Platforms must think about payments at the transaction level. We see examples of this in companies like Revenew that assist vertical SaaS companies in recognizing the substantial opportunity that payments provides, as well as the hidden costs of payment processors. Revenew specifically offers customers full payment transparency down to the individual transaction level, as well as the tools to optimize payments as a profitable revenue stream. This is the best of both worlds for businesses, where they now have insight into what they are paying for and how they control the cost of this line item.

Keeping church and state is becoming more apparent to business owners

We have spoken to several business owners who depend on vertical SaaS to run their businesses; from restaurant owners to beauty salons to commercial contractors. While most were quick to adopt POS platforms catering to end consumers, several are now realizing the negative effects of being beholden to a single platform. Many of these businesses are now keen to diversify beyond a single POS solution and adopt analytics platforms to keep their POS systems in-check.

As noted above, Revenew provides businesses with payment transparency. That said, businesses are also seeking out customer data platforms (CDP) that leverage payment data to identify revenue opportunities. In the past, companies were dependent on payment processors or POS systems for this data. Now, more and more solutions are coming to market that specifically focus on providing these analytics. As a result, businesses are able to achieve a duality of objectives for merchants, where customers are not beholden to a single payment provider, but instead have greater visibility and control over their payments.

In addition to building out payments processing as a revenue channel, we see an ancillary opportunity for vertical SaaS companies to distinguish themselves by providing automated ways for businesses to optimize their operations (i.e., adjusting menu pricing, bundling services or products, etc.). Bikky, a CDP platform for restaurants, has become a leader in this vertical, helping single locations and franchises bolster their operations and having a material effect on the margin profiles for these businesses. We expect more of these payment-centric, CDP businesses to come to market in other verticals.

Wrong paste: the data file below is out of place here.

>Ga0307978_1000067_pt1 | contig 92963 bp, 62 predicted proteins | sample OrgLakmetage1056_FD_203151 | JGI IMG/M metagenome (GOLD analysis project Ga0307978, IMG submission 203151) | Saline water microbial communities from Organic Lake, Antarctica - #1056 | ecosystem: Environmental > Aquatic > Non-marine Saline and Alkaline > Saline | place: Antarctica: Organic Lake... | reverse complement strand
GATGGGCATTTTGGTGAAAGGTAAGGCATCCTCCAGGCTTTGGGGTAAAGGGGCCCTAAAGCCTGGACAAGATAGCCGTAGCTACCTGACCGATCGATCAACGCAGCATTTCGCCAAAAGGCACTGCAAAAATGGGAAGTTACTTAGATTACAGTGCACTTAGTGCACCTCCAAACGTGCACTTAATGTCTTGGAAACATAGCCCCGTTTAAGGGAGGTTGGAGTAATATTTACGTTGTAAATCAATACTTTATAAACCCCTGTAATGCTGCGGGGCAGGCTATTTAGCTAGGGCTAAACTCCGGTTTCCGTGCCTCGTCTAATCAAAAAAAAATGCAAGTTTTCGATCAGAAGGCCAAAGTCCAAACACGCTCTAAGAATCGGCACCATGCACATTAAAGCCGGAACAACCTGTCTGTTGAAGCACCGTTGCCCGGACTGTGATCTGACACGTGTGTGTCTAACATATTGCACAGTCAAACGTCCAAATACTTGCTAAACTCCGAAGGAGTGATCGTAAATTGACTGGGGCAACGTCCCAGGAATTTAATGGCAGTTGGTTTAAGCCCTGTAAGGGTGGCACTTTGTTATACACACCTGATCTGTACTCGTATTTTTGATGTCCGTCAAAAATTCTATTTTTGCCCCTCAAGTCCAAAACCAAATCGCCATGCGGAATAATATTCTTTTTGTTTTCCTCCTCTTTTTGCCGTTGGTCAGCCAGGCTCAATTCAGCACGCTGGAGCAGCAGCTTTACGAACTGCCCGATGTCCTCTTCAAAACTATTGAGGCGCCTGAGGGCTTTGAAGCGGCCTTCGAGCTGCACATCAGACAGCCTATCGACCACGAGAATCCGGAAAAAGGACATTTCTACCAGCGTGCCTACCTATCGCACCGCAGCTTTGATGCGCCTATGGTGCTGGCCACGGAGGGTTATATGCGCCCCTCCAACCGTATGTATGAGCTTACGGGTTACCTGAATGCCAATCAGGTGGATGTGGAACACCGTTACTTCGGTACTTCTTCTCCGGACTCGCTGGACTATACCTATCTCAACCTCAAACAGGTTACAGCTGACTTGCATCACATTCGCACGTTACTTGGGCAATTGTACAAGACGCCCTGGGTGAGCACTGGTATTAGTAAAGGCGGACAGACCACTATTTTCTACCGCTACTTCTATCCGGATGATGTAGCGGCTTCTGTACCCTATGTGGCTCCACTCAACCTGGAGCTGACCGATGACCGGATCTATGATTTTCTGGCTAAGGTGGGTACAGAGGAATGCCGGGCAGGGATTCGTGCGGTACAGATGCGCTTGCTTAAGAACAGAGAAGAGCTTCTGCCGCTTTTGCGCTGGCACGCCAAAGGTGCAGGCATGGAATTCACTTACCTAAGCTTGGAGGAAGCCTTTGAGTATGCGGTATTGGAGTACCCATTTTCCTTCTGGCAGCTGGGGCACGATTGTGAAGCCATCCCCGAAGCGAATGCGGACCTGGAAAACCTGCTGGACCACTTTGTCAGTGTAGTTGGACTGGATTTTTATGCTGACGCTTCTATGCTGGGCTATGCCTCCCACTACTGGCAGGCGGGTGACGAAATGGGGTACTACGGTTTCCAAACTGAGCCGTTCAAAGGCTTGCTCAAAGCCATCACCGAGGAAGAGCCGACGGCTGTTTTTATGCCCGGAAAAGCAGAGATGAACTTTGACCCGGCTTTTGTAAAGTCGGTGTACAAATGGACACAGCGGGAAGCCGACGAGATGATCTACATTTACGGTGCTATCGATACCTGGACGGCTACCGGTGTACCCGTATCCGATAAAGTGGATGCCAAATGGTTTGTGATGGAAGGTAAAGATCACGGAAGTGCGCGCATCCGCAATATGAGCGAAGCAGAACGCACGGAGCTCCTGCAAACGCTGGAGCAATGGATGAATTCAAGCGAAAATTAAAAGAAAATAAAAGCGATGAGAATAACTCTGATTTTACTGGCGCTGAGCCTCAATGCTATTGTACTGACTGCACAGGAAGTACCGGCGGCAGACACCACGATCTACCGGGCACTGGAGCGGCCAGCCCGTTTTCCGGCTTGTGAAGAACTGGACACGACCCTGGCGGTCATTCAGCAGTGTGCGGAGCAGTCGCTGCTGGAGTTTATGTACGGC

Vertical SaaS companies that leverage payments to differentiation will thrive

Over the last two years, most tech companies have focused on cost-cutting. And, in spite of the forecasted growth for vertical SaaS, companies in this category are aware of the macro trends and are desperate to become more capital efficient and identify new revenue drivers.

While a steadfast focus on core operational metrics and a continued expansion of product suites are key ingredients to success, taking control of end customers payments will put vertical SaaS providers in the driver’s seat. Payments can provide an immediate monetization opportunity; one that scales with the success of end customers and reveals the drivers of profitable growth.

As the saying goes, when your customers’ needs are your true north, everyone wins.

  • TX Zhuo

    An entrepreneur at heart, TX has been involved with startups since his college days where he started then successfully sold an online college textbook marketplace. After a stint at McKinsey where he was a core member of their financial services and consumer goods practices, he came back to his roots and served as the CFO for an electric vehicle startup, Lit Motors. Thereafter, he worked for Innovation Endeavors, a seed stage venture fund backed by Eric Schmidt. In 2012, he co-founded Karlin Ventures, based in Los Angeles, where he served as the managing partner for 4 years before co-founding Fika Ventures. TX Zhuo is the general partner of Fika Ventures, focusing on fintech, enterprise software and marketplace opportunities.